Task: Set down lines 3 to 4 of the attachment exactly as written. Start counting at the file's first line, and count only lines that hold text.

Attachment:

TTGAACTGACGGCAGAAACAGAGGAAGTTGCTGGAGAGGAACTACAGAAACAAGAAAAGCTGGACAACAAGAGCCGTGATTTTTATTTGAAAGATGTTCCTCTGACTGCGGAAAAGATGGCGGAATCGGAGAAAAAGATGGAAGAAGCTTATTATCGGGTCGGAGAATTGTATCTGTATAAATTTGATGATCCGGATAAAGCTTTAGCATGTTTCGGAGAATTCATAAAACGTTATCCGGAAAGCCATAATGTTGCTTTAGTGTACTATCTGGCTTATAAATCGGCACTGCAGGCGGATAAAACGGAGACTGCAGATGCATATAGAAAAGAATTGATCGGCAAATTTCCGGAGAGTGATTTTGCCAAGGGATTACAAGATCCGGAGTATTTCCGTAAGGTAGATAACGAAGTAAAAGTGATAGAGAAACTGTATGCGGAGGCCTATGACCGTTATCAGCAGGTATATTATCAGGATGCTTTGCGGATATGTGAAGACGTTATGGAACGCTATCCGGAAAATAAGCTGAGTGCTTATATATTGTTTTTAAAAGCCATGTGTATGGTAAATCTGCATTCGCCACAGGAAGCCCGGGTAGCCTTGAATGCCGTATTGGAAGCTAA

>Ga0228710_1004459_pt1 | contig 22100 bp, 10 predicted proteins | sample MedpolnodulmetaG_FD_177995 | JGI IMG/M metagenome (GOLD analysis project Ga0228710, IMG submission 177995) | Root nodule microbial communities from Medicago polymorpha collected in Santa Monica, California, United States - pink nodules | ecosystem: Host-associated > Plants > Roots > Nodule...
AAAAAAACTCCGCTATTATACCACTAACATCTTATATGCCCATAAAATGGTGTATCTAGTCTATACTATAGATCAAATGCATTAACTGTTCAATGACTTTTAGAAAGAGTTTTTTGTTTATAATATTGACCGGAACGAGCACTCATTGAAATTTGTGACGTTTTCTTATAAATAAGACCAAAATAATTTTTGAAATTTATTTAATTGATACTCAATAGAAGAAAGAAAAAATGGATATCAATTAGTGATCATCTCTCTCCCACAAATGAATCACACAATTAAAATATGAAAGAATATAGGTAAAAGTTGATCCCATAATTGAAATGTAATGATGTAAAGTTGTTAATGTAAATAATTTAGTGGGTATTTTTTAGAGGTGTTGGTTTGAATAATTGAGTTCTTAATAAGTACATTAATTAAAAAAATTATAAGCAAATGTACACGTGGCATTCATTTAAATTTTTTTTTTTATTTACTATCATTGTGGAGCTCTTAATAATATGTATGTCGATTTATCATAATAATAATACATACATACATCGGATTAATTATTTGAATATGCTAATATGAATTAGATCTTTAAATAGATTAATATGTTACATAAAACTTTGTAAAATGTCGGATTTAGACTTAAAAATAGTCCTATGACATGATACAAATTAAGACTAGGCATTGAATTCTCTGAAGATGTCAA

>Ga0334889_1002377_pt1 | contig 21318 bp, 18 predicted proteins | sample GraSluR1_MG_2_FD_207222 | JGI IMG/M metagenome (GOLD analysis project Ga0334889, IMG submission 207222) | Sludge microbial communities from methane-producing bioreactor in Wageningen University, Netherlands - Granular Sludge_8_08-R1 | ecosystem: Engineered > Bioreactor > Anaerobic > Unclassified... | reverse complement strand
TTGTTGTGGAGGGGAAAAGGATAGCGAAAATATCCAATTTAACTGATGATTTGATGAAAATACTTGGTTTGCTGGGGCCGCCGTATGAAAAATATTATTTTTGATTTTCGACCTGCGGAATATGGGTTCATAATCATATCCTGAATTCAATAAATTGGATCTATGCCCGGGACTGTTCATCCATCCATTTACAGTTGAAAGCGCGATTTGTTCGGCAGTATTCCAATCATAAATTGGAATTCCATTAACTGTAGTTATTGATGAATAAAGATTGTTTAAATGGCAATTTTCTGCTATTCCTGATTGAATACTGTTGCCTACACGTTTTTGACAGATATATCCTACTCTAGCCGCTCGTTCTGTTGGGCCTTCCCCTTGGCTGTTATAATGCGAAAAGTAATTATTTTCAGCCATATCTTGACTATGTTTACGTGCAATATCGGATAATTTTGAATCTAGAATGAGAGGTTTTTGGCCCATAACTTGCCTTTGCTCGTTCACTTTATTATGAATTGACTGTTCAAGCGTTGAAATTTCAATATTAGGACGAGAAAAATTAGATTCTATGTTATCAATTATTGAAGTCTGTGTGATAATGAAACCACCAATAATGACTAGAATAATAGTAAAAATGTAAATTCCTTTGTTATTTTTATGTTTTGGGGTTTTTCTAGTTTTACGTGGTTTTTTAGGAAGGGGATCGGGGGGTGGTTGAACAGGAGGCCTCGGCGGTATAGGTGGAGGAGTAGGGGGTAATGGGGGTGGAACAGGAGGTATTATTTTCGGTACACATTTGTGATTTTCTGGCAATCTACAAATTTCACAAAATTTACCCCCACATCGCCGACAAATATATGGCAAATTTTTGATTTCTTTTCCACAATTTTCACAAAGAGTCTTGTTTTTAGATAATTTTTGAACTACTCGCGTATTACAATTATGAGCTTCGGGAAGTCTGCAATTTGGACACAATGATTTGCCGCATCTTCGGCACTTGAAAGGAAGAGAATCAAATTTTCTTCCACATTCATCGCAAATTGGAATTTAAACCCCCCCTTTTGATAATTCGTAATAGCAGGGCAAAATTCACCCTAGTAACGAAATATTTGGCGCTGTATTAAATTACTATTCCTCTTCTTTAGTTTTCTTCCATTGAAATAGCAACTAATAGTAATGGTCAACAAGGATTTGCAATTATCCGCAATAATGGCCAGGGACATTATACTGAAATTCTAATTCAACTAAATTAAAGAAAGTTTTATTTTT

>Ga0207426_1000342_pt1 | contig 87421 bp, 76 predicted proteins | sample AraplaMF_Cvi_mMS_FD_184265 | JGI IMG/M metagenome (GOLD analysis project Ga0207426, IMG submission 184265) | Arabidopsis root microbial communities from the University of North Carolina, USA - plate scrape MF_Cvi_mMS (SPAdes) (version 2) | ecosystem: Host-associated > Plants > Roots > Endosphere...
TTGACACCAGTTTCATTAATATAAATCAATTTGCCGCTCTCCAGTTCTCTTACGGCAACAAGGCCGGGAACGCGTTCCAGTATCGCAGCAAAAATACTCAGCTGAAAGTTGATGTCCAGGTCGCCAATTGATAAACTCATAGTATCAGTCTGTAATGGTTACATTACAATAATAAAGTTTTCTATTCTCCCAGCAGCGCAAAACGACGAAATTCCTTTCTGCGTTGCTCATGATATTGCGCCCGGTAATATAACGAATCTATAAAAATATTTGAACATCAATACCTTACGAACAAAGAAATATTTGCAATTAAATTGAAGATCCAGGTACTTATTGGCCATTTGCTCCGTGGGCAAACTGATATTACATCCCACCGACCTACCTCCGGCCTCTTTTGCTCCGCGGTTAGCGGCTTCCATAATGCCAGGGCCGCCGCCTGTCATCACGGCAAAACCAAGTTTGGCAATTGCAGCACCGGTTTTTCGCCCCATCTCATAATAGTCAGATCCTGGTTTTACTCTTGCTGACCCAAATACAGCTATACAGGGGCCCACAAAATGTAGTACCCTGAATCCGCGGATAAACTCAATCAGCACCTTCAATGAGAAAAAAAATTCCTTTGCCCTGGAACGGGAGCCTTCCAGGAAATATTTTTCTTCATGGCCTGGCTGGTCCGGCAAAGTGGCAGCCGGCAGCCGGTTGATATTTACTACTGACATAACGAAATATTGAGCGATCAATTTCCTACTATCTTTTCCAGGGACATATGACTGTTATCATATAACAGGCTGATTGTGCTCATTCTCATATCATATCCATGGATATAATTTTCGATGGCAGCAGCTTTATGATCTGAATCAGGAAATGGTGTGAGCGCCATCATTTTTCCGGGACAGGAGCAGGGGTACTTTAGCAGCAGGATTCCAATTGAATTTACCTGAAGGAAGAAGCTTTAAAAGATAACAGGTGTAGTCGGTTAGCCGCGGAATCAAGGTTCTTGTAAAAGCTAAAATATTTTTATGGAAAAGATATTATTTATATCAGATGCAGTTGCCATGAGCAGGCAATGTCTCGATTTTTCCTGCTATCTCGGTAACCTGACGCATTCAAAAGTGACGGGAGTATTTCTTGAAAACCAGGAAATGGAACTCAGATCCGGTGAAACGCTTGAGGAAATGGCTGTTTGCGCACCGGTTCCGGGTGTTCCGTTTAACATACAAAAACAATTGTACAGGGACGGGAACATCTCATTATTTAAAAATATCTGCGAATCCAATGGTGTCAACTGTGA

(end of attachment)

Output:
AAAAAAACTCCGCTATTATACCACTAACATCTTATATGCCCATAAAATGGTGTATCTAGTCTATACTATAGATCAAATGCATTAACTGTTCAATGACTTTTAGAAAGAGTTTTTTGTTTATAATATTGACCGGAACGAGCACTCATTGAAATTTGTGACGTTTTCTTATAAATAAGACCAAAATAATTTTTGAAATTTATTTAATTGATACTCAATAGAAGAAAGAAAAAATGGATATCAATTAGTGATCATCTCTCTCCCACAAATGAATCACACAATTAAAATATGAAAGAATATAGGTAAAAGTTGATCCCATAATTGAAATGTAATGATGTAAAGTTGTTAATGTAAATAATTTAGTGGGTATTTTTTAGAGGTGTTGGTTTGAATAATTGAGTTCTTAATAAGTACATTAATTAAAAAAATTATAAGCAAATGTACACGTGGCATTCATTTAAATTTTTTTTTTTATTTACTATCATTGTGGAGCTCTTAATAATATGTATGTCGATTTATCATAATAATAATACATACATACATCGGATTAATTATTTGAATATGCTAATATGAATTAGATCTTTAAATAGATTAATATGTTACATAAAACTTTGTAAAATGTCGGATTTAGACTTAAAAATAGTCCTATGACATGATACAAATTAAGACTAGGCATTGAATTCTCTGAAGATGTCAA

>Ga0334889_1002377_pt1 | contig 21318 bp, 18 predicted proteins | sample GraSluR1_MG_2_FD_207222 | JGI IMG/M metagenome (GOLD analysis project Ga0334889, IMG submission 207222) | Sludge microbial communities from methane-producing bioreactor in Wageningen University, Netherlands - Granular Sludge_8_08-R1 | ecosystem: Engineered > Bioreactor > Anaerobic > Unclassified... | reverse complement strand